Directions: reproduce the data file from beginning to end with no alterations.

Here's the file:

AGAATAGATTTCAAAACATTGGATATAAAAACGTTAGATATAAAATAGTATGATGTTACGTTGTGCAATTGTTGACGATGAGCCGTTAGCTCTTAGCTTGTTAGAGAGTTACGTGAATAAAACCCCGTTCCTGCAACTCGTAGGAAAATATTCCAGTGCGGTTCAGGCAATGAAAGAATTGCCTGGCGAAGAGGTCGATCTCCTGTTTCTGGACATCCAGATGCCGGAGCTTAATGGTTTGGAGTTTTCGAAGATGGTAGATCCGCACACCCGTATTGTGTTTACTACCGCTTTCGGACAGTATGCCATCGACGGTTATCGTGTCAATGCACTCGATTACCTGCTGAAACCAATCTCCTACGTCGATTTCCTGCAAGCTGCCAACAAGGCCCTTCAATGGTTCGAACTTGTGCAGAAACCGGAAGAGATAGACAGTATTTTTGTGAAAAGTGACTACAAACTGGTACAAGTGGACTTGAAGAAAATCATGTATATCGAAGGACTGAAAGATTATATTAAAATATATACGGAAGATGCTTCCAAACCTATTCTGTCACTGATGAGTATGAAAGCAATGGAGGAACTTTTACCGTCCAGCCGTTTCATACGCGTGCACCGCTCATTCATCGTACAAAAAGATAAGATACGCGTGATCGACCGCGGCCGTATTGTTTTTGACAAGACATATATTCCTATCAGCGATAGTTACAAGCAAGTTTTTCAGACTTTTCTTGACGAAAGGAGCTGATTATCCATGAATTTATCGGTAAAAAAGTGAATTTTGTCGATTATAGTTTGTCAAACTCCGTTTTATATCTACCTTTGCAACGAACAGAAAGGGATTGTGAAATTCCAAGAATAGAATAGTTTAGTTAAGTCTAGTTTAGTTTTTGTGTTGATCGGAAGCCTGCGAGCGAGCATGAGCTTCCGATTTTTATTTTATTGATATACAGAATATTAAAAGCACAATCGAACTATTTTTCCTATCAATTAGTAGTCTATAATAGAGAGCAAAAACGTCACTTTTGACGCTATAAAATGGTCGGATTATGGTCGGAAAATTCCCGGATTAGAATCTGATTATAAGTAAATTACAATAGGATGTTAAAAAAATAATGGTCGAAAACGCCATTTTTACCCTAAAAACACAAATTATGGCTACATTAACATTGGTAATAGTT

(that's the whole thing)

AGAATAGATTTCAAAACATTGGATATAAAAACGTTAGATATAAAATAGTATGATGTTACGTTGTGCAATTGTTGACGATGAGCCGTTAGCTCTTAGCTTGTTAGAGAGTTACGTGAATAAAACCCCGTTCCTGCAACTCGTAGGAAAATATTCCAGTGCGGTTCAGGCAATGAAAGAATTGCCTGGCGAAGAGGTCGATCTCCTGTTTCTGGACATCCAGATGCCGGAGCTTAATGGTTTGGAGTTTTCGAAGATGGTAGATCCGCACACCCGTATTGTGTTTACTACCGCTTTCGGACAGTATGCCATCGACGGTTATCGTGTCAATGCACTCGATTACCTGCTGAAACCAATCTCCTACGTCGATTTCCTGCAAGCTGCCAACAAGGCCCTTCAATGGTTCGAACTTGTGCAGAAACCGGAAGAGATAGACAGTATTTTTGTGAAAAGTGACTACAAACTGGTACAAGTGGACTTGAAGAAAATCATGTATATCGAAGGACTGAAAGATTATATTAAAATATATACGGAAGATGCTTCCAAACCTATTCTGTCACTGATGAGTATGAAAGCAATGGAGGAACTTTTACCGTCCAGCCGTTTCATACGCGTGCACCGCTCATTCATCGTACAAAAAGATAAGATACGCGTGATCGACCGCGGCCGTATTGTTTTTGACAAGACATATATTCCTATCAGCGATAGTTACAAGCAAGTTTTTCAGACTTTTCTTGACGAAAGGAGCTGATTATCCATGAATTTATCGGTAAAAAAGTGAATTTTGTCGATTATAGTTTGTCAAACTCCGTTTTATATCTACCTTTGCAACGAACAGAAAGGGATTGTGAAATTCCAAGAATAGAATAGTTTAGTTAAGTCTAGTTTAGTTTTTGTGTTGATCGGAAGCCTGCGAGCGAGCATGAGCTTCCGATTTTTATTTTATTGATATACAGAATATTAAAAGCACAATCGAACTATTTTTCCTATCAATTAGTAGTCTATAATAGAGAGCAAAAACGTCACTTTTGACGCTATAAAATGGTCGGATTATGGTCGGAAAATTCCCGGATTAGAATCTGATTATAAGTAAATTACAATAGGATGTTAAAAAAATAATGGTCGAAAACGCCATTTTTACCCTAAAAACACAAATTATGGCTACATTAACATTGGTAATAGTT